The Genevans were outraged to learn that the mayor had declared April 1 “Arminian Pride Day.” “Political correctness run amok!” the Calvinists growled. “And right here in our fair city. Why can’t those Arminians just go back in the closet?” Rumor even had it that the Home Depot and Disneyland were both sponsoring the Arminian Pride Parade. And perhaps worst of all, there was talk that the “Don’t ask, Don’t tell” policy for the military was about to be revoked, allowing prideful Arminians to serve shoulder to shoulder in the armed forces alongside their humble Reformed brethren.
Are Arminians really a prideful bunch, gloating in the superior character that is manifested in our choice to choose God who, in virtue of our choice, chose us? Mac Lee seems to think so: “In order for true free will to exist, that being each person contains within themselves the ability to or not to choose God, without God’s first choice of them, then A’s can say “I am smarter than unbeliever X, because I chose salvation and they did not”….”
I hear this a lot. But I’ve never seen any evidence that Arminians are more prideful than Calvinists. “Well they should be” comes the predictable reply.
Really? Such criticisms leave out an important doctrine, this little thing called prevenient grace.
Consider this illustration of the Arminian view of salvation. A small plane is flying over the Potomac River in winter when it crashes, leaving its two occupants soaked, bruised, and passed out on two jagged rocks. A special rescue team then flies in and one rescuer lowers from the helicopter with an extra harness, a bottle of special oxygen and a mask. He needs to use the oxygen to revive the occupants so that they can climb into the harness with his help and then be carried to safety. He fits the mask over the first man. Moments later he revives, willingly climbs into the harness with the rescuer’s aid, and is carried to safety. Next the rescuer turns to the second man. He fits the oxygen mask over his face. The man revives. But when he sees the rescuer he inexclicably refuses to get in the harness. Instead he jumps into the churning river and is swept away to his doom.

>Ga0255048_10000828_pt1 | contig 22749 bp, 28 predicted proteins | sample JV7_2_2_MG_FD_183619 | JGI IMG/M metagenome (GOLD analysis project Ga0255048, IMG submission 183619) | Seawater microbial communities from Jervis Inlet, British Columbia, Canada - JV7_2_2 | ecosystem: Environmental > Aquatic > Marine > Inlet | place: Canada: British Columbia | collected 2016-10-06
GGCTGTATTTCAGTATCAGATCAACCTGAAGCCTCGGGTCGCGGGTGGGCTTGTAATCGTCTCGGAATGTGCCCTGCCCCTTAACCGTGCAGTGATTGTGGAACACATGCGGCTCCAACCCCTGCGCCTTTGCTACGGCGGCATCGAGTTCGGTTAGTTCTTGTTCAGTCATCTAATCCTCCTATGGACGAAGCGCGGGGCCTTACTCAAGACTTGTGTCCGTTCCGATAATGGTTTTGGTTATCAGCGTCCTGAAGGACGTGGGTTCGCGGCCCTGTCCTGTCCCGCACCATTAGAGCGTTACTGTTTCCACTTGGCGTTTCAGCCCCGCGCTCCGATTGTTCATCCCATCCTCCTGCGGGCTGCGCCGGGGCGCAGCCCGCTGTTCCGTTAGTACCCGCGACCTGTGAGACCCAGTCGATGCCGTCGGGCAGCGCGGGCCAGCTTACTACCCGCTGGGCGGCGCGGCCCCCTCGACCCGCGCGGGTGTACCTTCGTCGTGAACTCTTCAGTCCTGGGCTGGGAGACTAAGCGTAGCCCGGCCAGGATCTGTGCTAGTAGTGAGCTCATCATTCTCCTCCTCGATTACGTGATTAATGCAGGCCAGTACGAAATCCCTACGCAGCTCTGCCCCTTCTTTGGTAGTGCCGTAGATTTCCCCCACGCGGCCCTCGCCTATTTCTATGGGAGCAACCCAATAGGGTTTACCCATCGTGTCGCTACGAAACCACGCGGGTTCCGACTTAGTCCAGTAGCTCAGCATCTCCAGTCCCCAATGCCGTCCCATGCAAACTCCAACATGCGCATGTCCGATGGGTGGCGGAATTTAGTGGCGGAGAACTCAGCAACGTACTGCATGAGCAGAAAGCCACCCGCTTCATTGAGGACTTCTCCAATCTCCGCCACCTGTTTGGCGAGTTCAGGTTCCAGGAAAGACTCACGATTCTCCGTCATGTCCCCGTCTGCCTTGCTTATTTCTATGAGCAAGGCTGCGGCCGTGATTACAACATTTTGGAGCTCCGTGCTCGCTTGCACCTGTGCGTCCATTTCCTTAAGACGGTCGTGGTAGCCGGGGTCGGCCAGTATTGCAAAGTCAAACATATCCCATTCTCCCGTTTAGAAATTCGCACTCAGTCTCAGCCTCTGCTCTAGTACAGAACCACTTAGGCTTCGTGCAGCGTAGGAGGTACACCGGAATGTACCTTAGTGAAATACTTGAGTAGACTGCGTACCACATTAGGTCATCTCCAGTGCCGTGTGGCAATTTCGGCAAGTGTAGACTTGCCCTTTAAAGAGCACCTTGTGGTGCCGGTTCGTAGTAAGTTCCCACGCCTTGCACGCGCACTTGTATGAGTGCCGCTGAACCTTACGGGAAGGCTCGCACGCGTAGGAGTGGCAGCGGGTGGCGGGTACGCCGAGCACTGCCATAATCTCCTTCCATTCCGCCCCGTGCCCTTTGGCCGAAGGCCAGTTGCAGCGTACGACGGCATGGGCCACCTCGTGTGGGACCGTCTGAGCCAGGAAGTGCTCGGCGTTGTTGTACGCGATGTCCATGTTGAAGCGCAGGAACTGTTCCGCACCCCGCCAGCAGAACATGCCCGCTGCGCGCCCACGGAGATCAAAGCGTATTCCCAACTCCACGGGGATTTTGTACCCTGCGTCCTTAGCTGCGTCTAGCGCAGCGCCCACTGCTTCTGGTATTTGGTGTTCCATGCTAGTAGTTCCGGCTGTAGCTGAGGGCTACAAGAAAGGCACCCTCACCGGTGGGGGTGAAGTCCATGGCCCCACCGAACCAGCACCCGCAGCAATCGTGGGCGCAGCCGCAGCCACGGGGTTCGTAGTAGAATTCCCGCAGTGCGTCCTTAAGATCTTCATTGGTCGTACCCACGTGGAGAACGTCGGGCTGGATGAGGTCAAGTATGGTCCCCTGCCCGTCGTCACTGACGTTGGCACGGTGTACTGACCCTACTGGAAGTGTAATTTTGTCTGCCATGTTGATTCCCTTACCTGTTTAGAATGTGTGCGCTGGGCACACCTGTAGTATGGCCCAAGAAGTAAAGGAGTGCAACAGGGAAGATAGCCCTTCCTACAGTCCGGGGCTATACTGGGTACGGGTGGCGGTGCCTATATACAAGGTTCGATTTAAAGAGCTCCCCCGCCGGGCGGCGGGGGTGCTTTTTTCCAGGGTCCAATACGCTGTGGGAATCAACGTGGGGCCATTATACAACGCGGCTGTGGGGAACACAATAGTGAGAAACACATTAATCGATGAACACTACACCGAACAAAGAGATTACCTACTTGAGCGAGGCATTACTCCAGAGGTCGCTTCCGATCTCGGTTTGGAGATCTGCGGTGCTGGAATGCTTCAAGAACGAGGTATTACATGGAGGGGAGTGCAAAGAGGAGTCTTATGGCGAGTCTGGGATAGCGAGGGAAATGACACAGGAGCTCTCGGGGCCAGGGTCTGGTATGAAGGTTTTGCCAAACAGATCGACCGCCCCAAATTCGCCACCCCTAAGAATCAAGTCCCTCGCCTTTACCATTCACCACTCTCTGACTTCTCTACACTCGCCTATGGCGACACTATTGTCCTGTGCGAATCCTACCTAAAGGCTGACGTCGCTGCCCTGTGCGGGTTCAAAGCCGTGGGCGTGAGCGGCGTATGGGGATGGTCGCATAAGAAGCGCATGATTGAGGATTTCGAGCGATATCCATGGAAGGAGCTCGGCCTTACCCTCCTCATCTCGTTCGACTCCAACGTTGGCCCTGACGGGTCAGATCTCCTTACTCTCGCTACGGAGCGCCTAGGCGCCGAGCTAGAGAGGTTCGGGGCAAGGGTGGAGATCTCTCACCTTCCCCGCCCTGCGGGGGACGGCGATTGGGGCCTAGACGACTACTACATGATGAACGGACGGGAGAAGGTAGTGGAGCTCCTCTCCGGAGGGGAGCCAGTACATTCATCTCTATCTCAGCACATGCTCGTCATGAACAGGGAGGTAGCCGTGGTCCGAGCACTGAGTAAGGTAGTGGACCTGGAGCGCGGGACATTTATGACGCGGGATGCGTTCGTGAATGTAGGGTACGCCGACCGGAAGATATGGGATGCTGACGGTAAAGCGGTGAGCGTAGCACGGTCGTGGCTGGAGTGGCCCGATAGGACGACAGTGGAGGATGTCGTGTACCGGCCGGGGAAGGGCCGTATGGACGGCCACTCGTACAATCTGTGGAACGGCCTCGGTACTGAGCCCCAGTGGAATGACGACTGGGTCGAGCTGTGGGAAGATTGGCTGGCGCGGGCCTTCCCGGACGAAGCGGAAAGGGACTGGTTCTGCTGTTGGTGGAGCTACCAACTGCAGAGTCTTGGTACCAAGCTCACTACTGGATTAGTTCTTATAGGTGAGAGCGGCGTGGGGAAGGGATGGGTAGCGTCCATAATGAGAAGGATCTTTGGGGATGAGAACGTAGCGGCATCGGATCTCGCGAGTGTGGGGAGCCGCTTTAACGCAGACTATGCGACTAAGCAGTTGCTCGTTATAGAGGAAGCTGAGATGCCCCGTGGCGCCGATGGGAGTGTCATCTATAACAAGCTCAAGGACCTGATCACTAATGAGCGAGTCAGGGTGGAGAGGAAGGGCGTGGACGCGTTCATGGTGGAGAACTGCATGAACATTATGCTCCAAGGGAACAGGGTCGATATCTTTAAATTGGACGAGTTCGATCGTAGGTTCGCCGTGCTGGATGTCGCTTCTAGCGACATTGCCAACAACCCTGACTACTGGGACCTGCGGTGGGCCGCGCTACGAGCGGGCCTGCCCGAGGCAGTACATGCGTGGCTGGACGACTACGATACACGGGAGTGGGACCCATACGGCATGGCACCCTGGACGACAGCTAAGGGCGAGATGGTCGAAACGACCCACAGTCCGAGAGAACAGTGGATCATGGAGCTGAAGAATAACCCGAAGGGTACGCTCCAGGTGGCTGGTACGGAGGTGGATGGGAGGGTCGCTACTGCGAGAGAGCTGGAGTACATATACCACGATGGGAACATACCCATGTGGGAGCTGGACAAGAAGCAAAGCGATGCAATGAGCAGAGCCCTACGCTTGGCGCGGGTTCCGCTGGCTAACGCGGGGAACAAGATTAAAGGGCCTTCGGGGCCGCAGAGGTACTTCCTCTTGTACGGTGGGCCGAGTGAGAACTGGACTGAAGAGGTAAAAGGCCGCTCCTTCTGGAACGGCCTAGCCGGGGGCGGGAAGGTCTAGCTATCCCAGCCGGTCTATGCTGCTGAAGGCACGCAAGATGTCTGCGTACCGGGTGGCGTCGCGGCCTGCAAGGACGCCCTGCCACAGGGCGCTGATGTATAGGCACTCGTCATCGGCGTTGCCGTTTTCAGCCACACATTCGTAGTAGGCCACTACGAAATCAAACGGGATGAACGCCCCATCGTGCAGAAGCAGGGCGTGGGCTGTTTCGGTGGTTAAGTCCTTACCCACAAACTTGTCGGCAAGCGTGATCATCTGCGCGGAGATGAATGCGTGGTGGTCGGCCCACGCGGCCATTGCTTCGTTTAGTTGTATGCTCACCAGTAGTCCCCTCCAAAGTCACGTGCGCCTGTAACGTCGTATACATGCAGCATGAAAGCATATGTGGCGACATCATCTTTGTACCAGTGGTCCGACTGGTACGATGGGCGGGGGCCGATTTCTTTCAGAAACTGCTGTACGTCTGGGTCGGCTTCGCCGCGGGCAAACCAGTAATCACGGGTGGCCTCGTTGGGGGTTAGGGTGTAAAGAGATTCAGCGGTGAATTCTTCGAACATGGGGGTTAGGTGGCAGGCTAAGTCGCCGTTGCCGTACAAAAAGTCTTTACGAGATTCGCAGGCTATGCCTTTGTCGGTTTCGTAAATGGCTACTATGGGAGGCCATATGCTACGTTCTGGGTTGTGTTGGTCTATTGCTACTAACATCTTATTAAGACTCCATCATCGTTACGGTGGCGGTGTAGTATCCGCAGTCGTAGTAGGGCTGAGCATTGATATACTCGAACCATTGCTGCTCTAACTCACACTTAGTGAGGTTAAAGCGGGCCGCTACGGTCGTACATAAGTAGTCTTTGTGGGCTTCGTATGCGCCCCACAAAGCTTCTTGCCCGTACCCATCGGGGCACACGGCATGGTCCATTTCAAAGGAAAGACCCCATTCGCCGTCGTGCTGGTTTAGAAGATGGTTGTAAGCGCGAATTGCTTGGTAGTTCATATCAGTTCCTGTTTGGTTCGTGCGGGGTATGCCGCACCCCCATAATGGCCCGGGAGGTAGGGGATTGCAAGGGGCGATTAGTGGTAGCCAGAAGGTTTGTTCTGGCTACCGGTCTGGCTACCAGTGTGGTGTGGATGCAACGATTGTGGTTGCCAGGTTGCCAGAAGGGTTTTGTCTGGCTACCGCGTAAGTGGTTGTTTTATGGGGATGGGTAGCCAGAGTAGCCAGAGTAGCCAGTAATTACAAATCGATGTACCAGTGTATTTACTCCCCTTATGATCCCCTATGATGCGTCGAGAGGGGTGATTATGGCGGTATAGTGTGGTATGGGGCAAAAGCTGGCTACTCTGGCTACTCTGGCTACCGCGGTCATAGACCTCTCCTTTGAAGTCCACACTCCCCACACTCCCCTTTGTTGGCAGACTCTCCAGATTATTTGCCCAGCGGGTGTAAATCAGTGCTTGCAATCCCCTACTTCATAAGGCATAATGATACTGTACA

At the press conference later, do you think the first man will make either of the following two statements?
(1) I saved myself!
(2) I am smarter and/or better than my companion who refused to get in the harness!
Of course not! He’ll simply be thankful that he was saved even as he shakes his head sadly that his friend refused the harness. No pride here.
Now let’s turn things around. What about Calvinists? There are two kinds of Calvinists.
Calvinist type A: the kind that believes God loves the elect and hates the reprobate.
Calvinist type B: the kind that believes God has a special love for the elect and only a general, non-saving love for the reprobate.
According to type A, God has from eternity loved the elect and hated the reprobate. According to type B God has from eternity had a special love for the elct and a general love for the reprobate (which happens to look, in practice, a lot like hatred, especially after a few million years of divinely ordained roasting).
So the elect person thinks: “Hmm, why does God love me so much and not my lost friend?” There are two basic options. On option A there is something especially lovely in the elect that is absent in the reprobate. On option B the elect truly is indistinguishable from the reprobate in which case the choice of God to love and so elect one and not love and so reprobate the other is wholly arbitrary. (An aside: it isn’t arbitrary that God chooses to elect some and reprobate others since doing so maximizes his glory. But the specific individuals he chooses to elect and reprobate truly is arbitrary.)
So the Calvinist faces a dilemma. S/he can think either there is something pretty nice in l’il ole me that makes God love me so. (Ack! Pride!) Or S/he can think God’s love of him/her is completely arbitrary. (A chill goes through the room.)